Y: Yemeni Shakshouka

I’m pretty sure I’ve made shakshouka before, however this dish did not seem familiar except that it was basically a really tasty fancy scrambled eggs. It had a lovely delicate spice flavour and delightful texture, but I overestimated the recipe and there wasn’t enough of it. Even Bernard, who arrived very late to the table and ate it cold, enjoyed it.

X: Artsakhian Kinghal
Obviously X was always going to be a challenge, there not being any countries at all on the UN list beginning with X, and so it was agreed that we would choose from a small list of unrecognised nation states. I opted to cook something from the Republic of Artsakh, which is a region integrated with Armenia. Even then, the dish largely referred to as its national dish is more closely associated with Azerbaijan, so this one is a bit of a stretch.

This is another dish featuring lamb, yoghurt, dill, and a carby base, this time home-made pasta diamonds. I have never made pasta and don’t have any appropriate equipment for the job, so I was quite pleased that they were recognisable pasta shapes. This dish did involve doing a lot of things at the same time, which you know by now I never really want to do; and cooking the pasta in batches meant that much of it was quite cold by the time it was served. Pete described it as “like a lasagne but without the things that make a lasagne great,” and yet he had three helpings of it. Bernard said he didn’t like it while he was eating it, but the aftertaste was quite nice. I promised to make a proper lasagne when we get back from our holidays. So Kinghal was an interesting curiosity that isn’t likely to make it into the general rotation, and by this time I’m revising the idea that I might do the whole alphabet again, given the waning success rate of the dishes.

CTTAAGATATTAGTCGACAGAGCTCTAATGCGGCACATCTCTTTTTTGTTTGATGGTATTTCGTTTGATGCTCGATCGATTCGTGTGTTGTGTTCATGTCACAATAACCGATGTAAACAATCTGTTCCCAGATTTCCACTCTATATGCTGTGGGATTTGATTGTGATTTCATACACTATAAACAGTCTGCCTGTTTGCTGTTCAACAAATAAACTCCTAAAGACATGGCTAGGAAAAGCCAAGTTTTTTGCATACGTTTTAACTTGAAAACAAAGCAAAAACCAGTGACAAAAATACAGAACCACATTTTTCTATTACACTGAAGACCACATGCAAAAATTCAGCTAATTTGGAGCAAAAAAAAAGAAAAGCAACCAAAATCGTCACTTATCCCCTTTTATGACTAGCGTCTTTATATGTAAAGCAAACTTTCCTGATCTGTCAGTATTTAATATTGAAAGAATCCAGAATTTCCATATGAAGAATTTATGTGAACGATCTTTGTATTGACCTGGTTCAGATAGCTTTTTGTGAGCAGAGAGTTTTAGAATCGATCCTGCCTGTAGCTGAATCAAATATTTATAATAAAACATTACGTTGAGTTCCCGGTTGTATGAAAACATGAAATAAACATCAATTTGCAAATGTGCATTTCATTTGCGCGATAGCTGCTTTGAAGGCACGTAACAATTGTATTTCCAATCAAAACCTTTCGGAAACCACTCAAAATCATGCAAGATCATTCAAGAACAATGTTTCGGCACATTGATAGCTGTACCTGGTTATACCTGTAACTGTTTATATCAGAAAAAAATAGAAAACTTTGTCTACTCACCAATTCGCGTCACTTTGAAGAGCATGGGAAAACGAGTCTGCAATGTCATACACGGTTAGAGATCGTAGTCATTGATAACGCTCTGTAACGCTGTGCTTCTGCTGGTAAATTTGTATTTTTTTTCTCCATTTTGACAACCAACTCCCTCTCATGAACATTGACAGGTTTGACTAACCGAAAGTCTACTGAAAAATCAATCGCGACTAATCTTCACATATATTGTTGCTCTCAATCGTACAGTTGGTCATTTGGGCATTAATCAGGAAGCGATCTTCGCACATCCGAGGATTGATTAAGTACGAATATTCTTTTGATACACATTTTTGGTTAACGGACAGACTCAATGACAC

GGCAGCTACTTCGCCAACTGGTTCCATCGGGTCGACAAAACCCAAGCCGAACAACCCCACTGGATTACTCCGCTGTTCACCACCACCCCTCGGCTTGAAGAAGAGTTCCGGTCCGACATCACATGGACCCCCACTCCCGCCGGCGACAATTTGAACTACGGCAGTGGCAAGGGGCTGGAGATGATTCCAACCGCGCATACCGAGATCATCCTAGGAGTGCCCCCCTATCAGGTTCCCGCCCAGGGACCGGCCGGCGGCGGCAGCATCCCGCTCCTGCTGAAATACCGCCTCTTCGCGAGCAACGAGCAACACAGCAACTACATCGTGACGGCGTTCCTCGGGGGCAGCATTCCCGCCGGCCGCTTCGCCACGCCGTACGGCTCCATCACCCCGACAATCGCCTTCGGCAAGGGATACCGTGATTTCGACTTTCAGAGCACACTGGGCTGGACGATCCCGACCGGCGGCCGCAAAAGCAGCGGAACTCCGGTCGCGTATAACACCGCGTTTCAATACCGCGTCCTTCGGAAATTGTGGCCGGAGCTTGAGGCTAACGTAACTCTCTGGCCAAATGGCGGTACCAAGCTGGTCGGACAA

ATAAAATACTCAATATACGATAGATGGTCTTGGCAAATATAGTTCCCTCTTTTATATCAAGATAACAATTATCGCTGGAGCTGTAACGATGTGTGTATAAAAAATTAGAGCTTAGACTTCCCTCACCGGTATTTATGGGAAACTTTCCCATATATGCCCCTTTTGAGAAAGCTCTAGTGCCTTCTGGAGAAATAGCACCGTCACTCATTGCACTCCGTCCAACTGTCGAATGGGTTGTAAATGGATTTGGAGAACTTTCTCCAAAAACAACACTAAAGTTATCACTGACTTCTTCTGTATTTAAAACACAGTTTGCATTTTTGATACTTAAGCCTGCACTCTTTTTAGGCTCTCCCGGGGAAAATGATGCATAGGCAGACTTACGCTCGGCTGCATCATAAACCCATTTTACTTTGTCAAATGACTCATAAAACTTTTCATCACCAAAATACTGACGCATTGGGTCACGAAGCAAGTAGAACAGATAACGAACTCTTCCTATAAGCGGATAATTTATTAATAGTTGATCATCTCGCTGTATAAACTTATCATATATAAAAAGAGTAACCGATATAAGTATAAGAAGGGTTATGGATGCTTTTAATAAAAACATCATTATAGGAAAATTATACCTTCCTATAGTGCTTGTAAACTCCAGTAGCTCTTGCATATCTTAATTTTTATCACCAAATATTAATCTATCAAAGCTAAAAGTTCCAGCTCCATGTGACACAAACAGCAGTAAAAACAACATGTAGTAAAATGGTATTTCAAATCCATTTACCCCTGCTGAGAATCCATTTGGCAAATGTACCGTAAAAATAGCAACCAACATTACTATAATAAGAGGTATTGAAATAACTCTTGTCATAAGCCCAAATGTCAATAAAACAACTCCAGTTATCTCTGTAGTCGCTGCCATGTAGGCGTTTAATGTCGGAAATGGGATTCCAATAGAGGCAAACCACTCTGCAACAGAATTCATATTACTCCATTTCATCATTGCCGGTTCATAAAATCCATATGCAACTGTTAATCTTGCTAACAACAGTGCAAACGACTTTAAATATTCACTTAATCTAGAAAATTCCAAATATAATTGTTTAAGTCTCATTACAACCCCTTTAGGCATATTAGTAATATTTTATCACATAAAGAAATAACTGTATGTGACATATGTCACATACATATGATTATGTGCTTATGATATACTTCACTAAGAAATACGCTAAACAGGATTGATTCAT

Z: Zimbabwean Chicken Stew with Nhopi
This chicken stew was the grand finale of the project, and had to wait until after a week’s holiday AND an unexpected two weeks while I was up in Armpit driving mum around with her broken hand. The stew itself was nothing special: chicken on the bone cooked in a tomato-based sauce. However I made a side-dish of nhopi, and we loved the nhopi. Nhopi is butternut squash mashed with peanut butter, and we scraped that bowl clean, which is quite something considering we’re generally not massive fans of butternut squash around here.

We say yes to nhopi.

And so this project, which has taken us all over the world to discover everything from sweet eggy noodles to an amazing pork vindalho, is over. We’ve already gone back to some of the dishes, the Ethiopian lentil stew in particular; and when the Doctor Pockless has picked a different dish or a different country, we’ve often made that as well (the Ossettian pies in particular spring to mind, those were bloody lovely). It remains for me to thank Dr P for not minding me piggybacking on his project, and of course my long-suffering but well-fed diners Pete and Bernard. Jo etvagyat!

Karen